Exmouth RNLI’s inshore lifeboat was launched twice in two hours today. It first set to sea to rescue the crew of a yacht that had run aground. It launched again when crew members spotted paddle boarders in difficulty.
The first emergency was reported at 12.17pm. HM Coastguard asked Exmouth RNLI to go to the assistance of a 30ft wooden fin heeled yacht that had run aground on the River Exe near Topsham.
The inshore lifeboat, George Bearman II, led by helmsman Harry Griffin and volunteer crew Guy Munnings and Charlie Allen, launched immediately. They arrived at the scene a short time later.
A spokesperson for Exmouth RNLI said: “It was ascertained that the vessel was firmly aground and the two occupants were taken on board the lifeboat and then on to safety at Topsham. No injuries were reported.”
The lifeboat departed the scene at 1:31pm and was back at the station at 1:45pm.
However, a short time later, members of the crew noticed two paddle boarders who appeared to be in difficulty off Exmouth beach, with one person struggling in the water against the tide.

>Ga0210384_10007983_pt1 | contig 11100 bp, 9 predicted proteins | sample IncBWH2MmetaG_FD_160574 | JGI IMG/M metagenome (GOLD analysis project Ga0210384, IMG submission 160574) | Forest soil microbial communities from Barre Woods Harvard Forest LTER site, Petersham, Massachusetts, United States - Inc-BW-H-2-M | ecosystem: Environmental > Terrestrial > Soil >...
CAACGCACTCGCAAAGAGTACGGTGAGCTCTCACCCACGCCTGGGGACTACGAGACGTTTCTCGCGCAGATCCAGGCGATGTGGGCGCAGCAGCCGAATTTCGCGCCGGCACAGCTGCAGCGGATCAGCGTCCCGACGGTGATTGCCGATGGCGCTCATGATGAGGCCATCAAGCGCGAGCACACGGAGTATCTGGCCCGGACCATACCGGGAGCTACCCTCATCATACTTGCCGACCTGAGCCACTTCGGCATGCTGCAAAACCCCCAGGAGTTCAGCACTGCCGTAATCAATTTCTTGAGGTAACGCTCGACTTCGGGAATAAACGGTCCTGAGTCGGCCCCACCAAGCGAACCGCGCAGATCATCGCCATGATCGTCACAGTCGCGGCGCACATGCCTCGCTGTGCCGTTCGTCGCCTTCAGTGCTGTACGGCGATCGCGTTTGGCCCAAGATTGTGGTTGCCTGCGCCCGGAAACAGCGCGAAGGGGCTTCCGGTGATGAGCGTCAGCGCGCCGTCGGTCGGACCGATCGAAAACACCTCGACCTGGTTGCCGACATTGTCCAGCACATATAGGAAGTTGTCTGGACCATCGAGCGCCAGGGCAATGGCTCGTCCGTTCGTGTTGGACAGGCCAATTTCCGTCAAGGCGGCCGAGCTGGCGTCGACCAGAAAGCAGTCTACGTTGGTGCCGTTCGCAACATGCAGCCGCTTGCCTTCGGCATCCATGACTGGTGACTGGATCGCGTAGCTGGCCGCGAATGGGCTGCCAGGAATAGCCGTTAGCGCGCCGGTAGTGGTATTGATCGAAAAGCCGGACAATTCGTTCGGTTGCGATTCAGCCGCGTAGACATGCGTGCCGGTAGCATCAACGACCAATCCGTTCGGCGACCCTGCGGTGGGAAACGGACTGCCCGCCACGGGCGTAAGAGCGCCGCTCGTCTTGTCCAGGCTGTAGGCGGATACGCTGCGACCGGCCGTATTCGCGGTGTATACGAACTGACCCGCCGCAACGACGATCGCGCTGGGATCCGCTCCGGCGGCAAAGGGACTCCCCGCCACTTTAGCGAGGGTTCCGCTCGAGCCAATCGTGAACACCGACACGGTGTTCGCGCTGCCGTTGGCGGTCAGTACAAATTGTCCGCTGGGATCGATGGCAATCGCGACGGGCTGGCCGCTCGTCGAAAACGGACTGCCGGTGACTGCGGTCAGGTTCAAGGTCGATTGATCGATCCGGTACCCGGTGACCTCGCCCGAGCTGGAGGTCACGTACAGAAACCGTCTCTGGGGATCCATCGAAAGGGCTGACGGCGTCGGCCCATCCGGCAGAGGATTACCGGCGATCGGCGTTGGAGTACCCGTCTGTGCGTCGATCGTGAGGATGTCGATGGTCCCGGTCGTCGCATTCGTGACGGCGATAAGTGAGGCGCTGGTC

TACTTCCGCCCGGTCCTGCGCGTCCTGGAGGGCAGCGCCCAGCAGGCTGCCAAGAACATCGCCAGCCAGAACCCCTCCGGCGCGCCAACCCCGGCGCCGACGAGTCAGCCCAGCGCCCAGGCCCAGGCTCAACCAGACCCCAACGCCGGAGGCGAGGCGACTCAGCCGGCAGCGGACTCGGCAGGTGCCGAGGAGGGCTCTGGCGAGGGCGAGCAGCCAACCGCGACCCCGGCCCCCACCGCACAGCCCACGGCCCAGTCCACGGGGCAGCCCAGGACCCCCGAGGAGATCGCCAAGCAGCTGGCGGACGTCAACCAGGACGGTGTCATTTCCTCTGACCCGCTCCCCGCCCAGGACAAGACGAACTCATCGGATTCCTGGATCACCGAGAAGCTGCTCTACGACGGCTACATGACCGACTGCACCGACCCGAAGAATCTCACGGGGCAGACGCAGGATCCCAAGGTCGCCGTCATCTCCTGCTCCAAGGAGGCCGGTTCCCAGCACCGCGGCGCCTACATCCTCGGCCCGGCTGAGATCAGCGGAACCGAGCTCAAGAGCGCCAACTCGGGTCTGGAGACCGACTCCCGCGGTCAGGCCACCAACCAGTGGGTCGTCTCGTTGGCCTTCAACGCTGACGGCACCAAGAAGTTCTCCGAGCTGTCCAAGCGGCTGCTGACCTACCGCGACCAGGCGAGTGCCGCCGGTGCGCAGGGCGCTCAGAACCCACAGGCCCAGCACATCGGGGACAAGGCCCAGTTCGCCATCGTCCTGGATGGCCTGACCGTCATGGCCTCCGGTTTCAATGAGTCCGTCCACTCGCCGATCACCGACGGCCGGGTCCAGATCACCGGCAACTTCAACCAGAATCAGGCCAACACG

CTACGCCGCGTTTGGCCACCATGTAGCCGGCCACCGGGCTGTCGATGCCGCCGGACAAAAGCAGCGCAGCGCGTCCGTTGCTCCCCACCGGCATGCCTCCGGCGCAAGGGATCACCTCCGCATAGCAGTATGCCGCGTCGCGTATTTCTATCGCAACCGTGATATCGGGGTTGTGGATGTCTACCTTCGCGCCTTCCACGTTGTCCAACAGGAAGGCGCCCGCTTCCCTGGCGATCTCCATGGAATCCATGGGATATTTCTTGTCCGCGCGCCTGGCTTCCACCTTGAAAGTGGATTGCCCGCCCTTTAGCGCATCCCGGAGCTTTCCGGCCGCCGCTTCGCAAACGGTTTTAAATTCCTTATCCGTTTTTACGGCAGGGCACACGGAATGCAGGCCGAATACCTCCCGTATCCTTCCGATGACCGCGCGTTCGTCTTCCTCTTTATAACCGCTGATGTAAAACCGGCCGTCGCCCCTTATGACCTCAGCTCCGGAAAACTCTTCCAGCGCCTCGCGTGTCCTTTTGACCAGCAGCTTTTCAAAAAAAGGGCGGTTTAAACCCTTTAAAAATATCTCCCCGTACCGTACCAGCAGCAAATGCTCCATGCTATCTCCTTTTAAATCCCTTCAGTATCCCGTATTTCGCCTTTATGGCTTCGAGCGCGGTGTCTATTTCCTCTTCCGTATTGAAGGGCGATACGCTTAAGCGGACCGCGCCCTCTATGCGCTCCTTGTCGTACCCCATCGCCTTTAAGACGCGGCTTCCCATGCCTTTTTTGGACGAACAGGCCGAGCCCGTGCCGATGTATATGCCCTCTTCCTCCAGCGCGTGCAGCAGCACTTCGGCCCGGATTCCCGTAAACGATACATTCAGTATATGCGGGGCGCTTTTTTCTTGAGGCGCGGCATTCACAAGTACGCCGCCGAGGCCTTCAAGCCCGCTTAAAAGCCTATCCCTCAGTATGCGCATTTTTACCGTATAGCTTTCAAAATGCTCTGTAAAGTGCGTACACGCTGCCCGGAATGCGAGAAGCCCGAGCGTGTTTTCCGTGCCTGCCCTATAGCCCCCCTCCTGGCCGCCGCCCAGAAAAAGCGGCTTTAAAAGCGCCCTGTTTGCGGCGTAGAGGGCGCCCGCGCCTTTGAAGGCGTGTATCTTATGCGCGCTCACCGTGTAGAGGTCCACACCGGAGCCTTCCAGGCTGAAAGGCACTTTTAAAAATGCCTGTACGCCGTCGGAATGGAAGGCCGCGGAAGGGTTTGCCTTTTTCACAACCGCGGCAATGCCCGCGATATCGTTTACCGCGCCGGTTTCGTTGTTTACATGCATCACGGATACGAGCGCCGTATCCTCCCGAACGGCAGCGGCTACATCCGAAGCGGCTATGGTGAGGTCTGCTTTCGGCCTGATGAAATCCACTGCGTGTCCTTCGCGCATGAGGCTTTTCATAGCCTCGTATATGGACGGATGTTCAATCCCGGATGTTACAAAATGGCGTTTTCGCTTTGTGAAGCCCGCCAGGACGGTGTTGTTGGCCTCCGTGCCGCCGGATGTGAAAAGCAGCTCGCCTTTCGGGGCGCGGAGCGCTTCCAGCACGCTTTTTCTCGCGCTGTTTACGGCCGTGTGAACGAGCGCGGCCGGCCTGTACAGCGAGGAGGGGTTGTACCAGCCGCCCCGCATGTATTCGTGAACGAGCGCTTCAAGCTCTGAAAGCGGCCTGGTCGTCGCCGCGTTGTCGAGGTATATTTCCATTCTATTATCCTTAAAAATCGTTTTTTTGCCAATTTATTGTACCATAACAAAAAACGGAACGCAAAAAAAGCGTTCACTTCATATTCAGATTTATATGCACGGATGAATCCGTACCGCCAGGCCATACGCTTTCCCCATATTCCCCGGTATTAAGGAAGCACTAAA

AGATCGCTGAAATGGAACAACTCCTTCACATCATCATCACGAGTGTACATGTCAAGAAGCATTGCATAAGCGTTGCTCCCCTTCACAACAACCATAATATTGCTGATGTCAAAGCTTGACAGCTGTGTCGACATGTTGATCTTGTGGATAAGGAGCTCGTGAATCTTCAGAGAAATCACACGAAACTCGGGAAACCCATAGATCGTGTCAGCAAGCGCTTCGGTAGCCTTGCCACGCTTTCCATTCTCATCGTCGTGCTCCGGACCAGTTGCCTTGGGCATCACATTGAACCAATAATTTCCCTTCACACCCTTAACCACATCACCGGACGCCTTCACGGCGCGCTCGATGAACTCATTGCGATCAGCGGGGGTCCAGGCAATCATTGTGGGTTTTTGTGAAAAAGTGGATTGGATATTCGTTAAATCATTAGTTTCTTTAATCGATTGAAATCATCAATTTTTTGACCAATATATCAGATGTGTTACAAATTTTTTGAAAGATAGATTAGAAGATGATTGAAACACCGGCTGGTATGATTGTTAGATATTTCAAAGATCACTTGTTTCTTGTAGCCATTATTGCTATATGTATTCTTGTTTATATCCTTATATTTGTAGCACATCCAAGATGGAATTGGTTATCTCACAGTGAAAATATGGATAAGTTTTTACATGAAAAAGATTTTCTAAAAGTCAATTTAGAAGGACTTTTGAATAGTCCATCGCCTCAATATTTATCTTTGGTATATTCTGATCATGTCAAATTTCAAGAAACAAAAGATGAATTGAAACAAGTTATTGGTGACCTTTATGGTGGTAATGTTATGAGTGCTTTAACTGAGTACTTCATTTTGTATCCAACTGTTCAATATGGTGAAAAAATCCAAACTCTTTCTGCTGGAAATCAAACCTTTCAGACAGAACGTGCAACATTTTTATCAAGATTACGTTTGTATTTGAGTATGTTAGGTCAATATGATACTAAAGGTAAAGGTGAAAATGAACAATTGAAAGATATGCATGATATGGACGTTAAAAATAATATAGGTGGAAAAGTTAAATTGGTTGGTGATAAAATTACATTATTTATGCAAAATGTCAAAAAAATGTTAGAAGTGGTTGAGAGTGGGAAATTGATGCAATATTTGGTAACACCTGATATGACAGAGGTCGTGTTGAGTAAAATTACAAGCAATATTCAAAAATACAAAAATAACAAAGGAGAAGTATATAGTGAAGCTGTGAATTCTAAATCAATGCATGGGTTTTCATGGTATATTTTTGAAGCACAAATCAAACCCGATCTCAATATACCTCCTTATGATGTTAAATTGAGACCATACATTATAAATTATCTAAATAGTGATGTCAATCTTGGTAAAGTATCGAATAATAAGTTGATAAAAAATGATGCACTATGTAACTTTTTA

The lifeboat immediately launched again – at 2.09pm – reaching the casualties about a minute later.
The spokesman added: “One of the individuals was taken on board the lifeboat. The second made their way to safety under the supervision of the lifeboat crew.
“Both individuals were back on land at 2.17pm and the lifeboat was back on station at 2:30pm.
“No injuries were reported arising from this second incident.”
Helmsman Mr Griffin said: “Tide times and heights vary considerably and it is essential that water users make themselves aware of this important information before they set out on the water.
“Strong currents running out to sea are common on our coastline and again I would emphasise the importance of seeking proper safety advice before venturing out.”
Safety information on tide times and heights can be found at the RNLI webite here: https://rnli.org/safety/know-the-risks/tides
Further advice from the RNLI concerning strong currents can be found here: https://rnli.org/safety/know-the-risks/rip-currents